Any appliance of the technique requires changing of the sequence. If the children show the appropriate card after the change of the sequence they may be given another feedback. It checks his- or herself whether he or she understood the commands properly, and the nouns as well.

TPR in lexis and communication development

Having described the usage of the TPR method in the cards play I am coming back to the questions. I repeat: how can the action sequence develop the participant’s lexis (how can the technique be changed with the aid of other techniques (or even methods) in the aim to be facilitated in nouns teaching)? And another question: how can the technique be changed to be made more useful in communication?
First of all, some emphasis should be always put on the repetition drill – borrowed from the Audio-Lingual Method. After the described assignment the teacher may try to use a role reversal technique. In this way the children would gain the opportunity to check the words they learned and, thus, improve their communication skills as well as the knowledge of the objects’ names, in the study of whom they were engaged physically.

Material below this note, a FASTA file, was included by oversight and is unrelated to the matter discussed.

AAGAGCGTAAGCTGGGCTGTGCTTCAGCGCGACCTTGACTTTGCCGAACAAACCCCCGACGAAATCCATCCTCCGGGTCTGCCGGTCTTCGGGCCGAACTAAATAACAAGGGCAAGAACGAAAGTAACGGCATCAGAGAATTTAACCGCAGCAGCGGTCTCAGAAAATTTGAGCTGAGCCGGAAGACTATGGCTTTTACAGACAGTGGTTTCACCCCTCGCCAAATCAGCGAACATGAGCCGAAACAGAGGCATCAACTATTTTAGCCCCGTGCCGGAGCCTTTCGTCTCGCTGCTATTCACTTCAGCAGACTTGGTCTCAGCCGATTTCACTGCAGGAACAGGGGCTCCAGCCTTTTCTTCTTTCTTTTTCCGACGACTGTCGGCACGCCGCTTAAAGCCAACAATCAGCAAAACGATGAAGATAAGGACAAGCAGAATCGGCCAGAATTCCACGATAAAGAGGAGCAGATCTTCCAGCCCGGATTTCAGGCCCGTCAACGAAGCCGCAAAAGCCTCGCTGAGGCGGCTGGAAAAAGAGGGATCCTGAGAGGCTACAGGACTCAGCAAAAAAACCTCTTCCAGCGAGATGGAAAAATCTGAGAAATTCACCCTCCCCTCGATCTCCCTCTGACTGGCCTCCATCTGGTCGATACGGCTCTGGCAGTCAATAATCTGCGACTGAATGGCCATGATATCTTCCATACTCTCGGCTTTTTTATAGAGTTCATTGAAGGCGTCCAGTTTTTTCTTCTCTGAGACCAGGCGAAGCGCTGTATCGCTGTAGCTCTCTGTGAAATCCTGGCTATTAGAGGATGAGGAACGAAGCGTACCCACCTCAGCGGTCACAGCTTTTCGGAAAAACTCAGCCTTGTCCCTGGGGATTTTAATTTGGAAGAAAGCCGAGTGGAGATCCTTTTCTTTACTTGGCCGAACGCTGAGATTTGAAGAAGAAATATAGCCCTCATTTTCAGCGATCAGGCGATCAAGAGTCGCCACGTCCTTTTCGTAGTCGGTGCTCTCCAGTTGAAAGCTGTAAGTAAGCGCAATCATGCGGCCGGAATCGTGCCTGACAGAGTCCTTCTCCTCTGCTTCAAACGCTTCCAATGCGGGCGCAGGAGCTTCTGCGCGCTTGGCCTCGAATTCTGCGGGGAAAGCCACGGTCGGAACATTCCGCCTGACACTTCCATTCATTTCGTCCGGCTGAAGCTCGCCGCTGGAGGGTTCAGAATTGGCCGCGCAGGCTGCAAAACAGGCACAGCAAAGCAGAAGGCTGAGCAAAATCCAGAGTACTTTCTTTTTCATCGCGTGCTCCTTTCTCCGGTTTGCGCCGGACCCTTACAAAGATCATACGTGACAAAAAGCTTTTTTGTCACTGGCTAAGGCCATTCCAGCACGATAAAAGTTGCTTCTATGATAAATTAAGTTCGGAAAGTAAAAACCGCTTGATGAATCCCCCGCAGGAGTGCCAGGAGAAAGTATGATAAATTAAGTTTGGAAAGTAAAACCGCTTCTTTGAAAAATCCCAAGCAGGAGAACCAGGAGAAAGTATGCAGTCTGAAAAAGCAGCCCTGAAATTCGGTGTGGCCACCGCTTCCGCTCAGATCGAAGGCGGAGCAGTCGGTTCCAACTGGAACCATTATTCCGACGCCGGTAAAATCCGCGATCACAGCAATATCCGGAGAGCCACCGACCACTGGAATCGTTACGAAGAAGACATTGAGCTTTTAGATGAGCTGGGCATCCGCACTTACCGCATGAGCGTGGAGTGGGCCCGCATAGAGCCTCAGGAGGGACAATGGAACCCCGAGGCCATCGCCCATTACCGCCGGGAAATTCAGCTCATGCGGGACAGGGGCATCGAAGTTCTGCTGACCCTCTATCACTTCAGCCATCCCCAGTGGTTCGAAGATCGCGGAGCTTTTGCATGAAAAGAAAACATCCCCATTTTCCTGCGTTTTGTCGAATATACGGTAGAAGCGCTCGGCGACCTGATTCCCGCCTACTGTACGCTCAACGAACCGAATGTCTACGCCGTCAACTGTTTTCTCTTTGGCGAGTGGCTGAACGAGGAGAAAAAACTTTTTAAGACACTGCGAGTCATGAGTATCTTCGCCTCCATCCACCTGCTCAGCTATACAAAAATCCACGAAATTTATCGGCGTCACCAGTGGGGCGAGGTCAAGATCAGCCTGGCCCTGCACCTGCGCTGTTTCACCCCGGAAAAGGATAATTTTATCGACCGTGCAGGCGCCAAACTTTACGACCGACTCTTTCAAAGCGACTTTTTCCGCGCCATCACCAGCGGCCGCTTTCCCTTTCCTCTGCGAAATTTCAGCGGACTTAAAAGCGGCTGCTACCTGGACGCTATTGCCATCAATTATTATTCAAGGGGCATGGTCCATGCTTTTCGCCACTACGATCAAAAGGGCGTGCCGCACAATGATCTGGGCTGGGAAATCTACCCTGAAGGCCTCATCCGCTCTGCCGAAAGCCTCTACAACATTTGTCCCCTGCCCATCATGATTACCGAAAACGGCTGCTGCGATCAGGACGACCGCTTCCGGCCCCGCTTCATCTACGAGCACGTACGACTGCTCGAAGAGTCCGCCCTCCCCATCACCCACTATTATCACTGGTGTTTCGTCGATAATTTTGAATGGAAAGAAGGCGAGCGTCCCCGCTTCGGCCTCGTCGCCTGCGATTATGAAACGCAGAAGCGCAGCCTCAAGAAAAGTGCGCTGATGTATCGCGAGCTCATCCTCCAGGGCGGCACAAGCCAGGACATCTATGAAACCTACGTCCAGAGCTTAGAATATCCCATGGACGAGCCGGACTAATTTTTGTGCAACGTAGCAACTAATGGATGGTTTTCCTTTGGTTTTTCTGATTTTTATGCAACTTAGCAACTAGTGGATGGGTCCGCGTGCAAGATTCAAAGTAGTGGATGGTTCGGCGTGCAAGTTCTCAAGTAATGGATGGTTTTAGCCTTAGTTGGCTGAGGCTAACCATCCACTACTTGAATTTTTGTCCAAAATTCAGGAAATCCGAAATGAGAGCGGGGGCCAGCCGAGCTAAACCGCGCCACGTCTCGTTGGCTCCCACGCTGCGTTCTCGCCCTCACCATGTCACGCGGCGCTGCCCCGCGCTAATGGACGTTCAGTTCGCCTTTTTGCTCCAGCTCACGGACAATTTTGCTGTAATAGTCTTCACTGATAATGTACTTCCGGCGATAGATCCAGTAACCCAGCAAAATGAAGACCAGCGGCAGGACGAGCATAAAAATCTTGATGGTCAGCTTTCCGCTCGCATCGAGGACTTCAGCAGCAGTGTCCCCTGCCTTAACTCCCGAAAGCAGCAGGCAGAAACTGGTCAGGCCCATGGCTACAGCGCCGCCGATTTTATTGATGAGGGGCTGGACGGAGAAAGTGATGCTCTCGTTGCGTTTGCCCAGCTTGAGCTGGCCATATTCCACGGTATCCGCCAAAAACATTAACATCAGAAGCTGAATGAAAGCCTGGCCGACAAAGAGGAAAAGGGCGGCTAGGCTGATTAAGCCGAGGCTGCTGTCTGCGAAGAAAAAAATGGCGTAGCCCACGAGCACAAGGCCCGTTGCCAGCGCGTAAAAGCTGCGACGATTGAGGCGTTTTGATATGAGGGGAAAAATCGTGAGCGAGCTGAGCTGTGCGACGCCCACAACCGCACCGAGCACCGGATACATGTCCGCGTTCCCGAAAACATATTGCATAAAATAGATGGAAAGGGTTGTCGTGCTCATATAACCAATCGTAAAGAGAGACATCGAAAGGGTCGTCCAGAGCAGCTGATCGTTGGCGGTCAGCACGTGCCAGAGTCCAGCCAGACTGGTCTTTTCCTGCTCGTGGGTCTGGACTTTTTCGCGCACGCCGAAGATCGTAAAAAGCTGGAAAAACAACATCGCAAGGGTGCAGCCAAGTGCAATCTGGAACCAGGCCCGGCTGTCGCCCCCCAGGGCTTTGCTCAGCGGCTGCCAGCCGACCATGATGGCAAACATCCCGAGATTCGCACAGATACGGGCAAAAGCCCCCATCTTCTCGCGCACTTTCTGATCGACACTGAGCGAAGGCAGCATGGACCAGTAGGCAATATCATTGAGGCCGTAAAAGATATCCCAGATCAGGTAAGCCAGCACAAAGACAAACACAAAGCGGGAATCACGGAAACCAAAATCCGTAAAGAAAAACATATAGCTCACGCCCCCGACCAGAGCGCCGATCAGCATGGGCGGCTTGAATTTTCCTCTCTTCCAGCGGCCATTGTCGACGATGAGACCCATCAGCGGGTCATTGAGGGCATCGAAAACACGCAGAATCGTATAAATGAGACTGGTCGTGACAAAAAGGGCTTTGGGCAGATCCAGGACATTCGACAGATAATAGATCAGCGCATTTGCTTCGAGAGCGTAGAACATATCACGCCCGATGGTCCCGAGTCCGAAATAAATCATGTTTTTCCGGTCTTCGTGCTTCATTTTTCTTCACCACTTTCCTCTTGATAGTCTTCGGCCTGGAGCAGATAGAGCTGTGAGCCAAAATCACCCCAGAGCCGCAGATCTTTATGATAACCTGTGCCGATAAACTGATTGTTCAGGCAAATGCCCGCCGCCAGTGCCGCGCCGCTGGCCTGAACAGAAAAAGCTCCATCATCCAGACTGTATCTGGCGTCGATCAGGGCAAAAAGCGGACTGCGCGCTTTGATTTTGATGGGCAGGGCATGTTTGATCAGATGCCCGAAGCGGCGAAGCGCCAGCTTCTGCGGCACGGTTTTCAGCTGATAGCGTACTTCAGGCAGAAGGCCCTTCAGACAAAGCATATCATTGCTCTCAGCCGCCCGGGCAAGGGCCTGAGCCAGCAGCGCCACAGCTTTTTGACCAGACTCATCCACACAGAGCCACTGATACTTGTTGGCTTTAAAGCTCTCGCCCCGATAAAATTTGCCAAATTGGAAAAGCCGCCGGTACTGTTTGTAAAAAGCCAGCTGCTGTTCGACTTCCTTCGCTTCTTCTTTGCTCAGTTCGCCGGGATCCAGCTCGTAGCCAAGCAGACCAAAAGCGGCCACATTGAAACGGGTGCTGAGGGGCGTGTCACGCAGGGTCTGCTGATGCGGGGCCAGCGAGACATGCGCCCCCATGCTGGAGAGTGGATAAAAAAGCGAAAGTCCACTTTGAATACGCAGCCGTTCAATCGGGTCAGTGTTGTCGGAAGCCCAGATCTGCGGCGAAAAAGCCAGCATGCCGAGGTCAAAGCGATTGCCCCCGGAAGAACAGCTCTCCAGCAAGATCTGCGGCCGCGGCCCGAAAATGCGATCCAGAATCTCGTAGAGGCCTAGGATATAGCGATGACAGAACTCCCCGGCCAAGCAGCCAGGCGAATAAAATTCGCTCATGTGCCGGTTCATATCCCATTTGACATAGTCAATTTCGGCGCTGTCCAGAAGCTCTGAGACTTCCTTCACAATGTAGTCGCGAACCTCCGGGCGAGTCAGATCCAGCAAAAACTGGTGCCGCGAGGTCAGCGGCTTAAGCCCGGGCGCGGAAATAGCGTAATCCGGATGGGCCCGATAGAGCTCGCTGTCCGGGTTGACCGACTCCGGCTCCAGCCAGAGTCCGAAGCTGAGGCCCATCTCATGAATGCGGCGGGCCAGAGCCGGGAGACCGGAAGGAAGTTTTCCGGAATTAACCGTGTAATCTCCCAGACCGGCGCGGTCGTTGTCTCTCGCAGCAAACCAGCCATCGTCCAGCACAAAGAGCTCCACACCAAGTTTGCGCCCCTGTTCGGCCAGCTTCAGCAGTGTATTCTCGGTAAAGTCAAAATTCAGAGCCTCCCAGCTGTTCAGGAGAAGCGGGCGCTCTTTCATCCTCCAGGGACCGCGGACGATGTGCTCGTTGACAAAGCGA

The technique is, of course, used for making the young learners able to form and listen to commands. In this way it contributes to developing the communication skills. But when used with pictures in the manner described in this paper, the technique also enables them to name the items they see (or the places – the house and rooms in this case).